TORONTO — Toronto Mayor Rob Ford will undergo 40 days of chemotherapy to treat a rare and difficult-to-beat cancer that forced him to do what months of scandals over drug and alcohol abuse could not — drop his bid for re-election.
Dr. Zane Cohen, a colorectal surgeon at Mount Sinai hospital, said Wednesday Ford has a malignant liposarcoma. Ford, who has been hospitalized for a week with a tumor in his abdomen, announced Friday that he was pulling out of the Oct. 27 race and his brother Doug would run in his place.
Cohen said the cancer is spreading and that they have found "a small nodule in the buttock" near the left hip. He said the mayor will be treated with fairly intensive chemotherapeutic agents within the next two days.
He said Ford had a CT scan in 2011 and there was no sign of the tumor then. "But we're treating this very aggressively in order to eradicate the tumor."
Ford, 45, has been engulfed in controversy since the Toronto Star and the U.S. website Gawker last year reported the existence of a video apparently showing the mayor inhaling from a crack pipe. After months of denials, he finally admitted to using crack but adamantly refused to resign, even after Toronto's City Council stripped him of most of his powers. A stream of revelations of erratic behavior, public drunkenness — and a report of another crack video — finally prompted him to enter rehab earlier this year. He returned to work and campaigning in June.
Doug Ford, a city councilor who has been his brother's most aggressive defender, is expected to face an uphill battle against two other major candidates in the mayoral election. He said the mayor is crushed.
"My brother has been diagnosed with cancer and I can't begin to share how devastating this has been for Rob and our family," Doug Ford said in a statement. "He is an incredible person, husband, father, brother and son and he remains upbeat and determined to fight this."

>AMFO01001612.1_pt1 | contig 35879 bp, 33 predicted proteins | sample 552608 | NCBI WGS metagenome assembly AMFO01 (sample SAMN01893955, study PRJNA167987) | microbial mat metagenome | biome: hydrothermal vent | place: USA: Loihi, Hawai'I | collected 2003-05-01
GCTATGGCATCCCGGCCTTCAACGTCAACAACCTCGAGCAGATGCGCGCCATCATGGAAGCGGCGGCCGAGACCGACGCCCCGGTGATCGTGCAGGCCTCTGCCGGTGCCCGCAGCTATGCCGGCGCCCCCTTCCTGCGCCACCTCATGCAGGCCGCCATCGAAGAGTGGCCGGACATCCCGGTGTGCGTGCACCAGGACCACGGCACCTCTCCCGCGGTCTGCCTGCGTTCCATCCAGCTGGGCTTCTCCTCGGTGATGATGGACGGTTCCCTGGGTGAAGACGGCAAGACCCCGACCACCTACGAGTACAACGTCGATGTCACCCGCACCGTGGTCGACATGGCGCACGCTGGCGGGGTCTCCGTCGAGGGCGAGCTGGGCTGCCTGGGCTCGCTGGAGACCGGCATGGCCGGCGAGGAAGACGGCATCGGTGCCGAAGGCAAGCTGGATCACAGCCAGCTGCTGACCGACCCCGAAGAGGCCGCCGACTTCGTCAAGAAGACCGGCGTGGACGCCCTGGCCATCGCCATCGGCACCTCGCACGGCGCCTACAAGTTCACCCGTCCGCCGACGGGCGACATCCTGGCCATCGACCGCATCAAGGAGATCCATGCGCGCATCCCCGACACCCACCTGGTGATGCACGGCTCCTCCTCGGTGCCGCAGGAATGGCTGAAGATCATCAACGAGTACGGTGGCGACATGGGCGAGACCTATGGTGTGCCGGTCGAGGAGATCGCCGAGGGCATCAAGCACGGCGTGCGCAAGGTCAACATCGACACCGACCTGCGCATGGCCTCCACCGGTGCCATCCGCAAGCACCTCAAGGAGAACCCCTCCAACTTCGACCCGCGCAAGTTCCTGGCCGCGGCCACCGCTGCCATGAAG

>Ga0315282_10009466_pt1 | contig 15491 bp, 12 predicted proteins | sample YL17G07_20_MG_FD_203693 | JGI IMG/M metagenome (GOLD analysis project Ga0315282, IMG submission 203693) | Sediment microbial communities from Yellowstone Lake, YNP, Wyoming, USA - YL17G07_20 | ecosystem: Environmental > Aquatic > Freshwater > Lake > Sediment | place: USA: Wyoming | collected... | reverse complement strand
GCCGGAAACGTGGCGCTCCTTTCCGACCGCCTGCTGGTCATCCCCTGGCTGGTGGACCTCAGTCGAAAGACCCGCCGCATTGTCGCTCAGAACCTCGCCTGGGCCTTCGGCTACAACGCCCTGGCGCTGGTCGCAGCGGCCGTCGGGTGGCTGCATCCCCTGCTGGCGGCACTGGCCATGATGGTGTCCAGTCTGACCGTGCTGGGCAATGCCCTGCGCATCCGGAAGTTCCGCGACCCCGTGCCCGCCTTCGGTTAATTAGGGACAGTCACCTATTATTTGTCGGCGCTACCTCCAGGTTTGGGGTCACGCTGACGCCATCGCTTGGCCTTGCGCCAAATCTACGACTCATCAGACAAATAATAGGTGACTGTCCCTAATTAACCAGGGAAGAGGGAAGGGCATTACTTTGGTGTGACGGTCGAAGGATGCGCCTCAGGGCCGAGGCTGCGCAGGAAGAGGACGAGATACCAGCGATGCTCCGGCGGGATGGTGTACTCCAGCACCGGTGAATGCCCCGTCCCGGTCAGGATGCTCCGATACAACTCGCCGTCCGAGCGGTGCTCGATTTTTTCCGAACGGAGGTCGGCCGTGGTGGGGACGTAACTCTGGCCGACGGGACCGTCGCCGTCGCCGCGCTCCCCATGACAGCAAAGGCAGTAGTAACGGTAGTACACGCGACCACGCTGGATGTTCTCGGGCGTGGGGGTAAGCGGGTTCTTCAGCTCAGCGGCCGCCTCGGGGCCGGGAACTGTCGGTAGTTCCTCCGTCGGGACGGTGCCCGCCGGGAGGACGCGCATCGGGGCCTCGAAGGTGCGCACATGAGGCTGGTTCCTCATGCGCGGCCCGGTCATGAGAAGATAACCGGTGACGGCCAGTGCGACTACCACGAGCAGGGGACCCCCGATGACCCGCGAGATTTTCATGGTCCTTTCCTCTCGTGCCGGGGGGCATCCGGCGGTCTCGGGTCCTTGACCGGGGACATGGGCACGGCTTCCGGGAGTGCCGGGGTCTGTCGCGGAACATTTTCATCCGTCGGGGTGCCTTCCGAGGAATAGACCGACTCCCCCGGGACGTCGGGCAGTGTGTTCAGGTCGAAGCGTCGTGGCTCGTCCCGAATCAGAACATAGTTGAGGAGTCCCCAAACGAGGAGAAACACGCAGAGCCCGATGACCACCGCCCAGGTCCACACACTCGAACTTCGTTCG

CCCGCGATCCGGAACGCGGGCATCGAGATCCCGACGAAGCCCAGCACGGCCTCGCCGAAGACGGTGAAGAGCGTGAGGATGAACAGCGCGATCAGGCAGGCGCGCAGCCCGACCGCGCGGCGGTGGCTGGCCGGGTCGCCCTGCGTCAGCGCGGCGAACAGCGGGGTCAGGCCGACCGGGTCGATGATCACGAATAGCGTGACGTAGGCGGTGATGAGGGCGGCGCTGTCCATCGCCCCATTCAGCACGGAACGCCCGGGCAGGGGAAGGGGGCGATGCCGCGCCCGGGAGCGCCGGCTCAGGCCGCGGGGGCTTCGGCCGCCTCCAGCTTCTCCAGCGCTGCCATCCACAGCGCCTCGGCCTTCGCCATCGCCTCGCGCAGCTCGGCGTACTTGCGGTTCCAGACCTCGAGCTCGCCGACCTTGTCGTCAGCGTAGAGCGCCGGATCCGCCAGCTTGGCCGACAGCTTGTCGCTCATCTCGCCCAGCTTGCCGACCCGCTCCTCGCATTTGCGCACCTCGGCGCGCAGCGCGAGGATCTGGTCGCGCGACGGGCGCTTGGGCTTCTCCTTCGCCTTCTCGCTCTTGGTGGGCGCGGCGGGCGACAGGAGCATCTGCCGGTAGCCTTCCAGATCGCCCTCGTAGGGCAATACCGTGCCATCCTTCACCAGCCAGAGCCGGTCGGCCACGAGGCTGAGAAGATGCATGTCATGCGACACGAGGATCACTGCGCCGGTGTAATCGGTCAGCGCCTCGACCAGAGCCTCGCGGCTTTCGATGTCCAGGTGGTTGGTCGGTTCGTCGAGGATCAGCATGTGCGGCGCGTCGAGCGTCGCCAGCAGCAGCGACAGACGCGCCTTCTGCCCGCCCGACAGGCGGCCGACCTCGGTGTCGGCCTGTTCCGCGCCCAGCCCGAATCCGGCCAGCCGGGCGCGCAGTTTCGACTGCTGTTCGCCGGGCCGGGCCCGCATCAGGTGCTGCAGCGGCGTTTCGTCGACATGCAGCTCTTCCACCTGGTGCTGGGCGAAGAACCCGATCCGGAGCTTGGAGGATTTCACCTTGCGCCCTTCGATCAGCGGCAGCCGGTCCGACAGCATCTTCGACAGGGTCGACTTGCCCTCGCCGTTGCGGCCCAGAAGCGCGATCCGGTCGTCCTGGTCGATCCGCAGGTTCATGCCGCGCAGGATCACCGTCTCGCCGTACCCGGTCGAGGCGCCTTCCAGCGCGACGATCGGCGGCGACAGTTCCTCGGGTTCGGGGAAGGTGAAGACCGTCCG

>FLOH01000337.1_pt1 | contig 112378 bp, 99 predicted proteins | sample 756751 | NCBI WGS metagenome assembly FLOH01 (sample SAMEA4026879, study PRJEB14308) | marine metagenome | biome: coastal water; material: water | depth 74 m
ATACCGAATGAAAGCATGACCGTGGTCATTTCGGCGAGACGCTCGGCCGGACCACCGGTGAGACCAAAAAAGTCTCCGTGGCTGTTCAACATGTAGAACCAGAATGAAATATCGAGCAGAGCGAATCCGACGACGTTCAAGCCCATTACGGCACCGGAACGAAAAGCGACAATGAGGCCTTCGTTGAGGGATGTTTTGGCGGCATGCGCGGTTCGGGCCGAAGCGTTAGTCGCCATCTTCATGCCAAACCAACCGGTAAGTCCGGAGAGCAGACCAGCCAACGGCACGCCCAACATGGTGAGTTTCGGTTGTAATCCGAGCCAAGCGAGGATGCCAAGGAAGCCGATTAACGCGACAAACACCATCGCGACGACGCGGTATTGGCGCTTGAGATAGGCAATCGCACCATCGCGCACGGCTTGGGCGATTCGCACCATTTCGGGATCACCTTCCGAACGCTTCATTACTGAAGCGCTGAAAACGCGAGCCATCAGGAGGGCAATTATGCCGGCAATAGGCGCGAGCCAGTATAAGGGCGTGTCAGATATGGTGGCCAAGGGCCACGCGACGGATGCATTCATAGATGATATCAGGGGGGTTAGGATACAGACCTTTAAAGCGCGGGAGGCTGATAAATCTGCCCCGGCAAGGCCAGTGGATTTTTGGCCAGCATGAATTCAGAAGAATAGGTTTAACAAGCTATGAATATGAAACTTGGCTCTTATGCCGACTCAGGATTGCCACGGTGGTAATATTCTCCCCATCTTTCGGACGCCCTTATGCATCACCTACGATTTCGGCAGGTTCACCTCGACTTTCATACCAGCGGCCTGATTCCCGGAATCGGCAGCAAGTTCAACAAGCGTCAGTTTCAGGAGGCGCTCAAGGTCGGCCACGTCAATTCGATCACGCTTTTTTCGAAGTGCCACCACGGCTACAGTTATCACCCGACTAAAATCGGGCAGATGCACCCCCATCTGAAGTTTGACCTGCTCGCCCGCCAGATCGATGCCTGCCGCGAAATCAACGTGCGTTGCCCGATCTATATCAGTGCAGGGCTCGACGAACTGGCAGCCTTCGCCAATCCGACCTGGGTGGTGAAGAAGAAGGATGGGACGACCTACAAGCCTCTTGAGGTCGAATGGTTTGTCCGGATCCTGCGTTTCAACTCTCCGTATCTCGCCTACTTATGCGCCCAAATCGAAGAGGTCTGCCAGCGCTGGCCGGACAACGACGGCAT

Rob Ford, who was elected mayor in 2010, is still running for his old city council seat representing a district in his home suburb of Etobicoke, where he gained a faithful following for his brash everyman style and conservative fiscal policies.
Cohen said the mayor remains in pain but they are managing it.
"He may be able to work through it. I think that he will be able to be functional, but he's going to have some rough days," Cohen said.
Cohen said Ford's cancer makes up only about one percent of all cancers but said he was optimistic about Ford's treatment because they have many experts in sarcoma at the hospital. He said Ford will get two cycles of chemotherapy over the next 40 days in an effort to shrink the tumor, and then they'll assess. He said surgery may or may not be necessary.
"We are optimistic about treatment. This particular liposarcoma is more sensitive to chemotherapy than most sarcomas," Cohen said.
Cohen said the tumor is about 12 centimeters (5 inches) by 12 centimeters (5 inches) and is about two or three years old. It hasn't spread to organs, he said.
Liposarcoma is a type of soft tissue cancer that begins in fat cells, or fatty tissue, and occurs most often in older adults. A sarcoma is a soft-tissue cancer that can occur anywhere in the body and that often is encapsulated, or contained within a pouch of tissue. Soft tissue includes muscles, tendons, fat and blood vessels, and treatment varies depending on the size, stage and location of the tumor, among other things.
Ford's father, Doug Ford Sr., died in 2006 at of colon cancer at the age of 73 three months after he was diagnosed with the disease.
Both of the two other major contenders in mayoral race — moderate conservative John Tory and left-leaning Olivia Chow — wished Ford well and called him a fighter.
Prime Minister Stephen Harper said he was "deeply saddened" by Ford's cancer diagnosis.
"We wish him a speedy and complete recovery and are certain that he will take on this fight with all of his characteristic tenacity and energy," he said in a statement.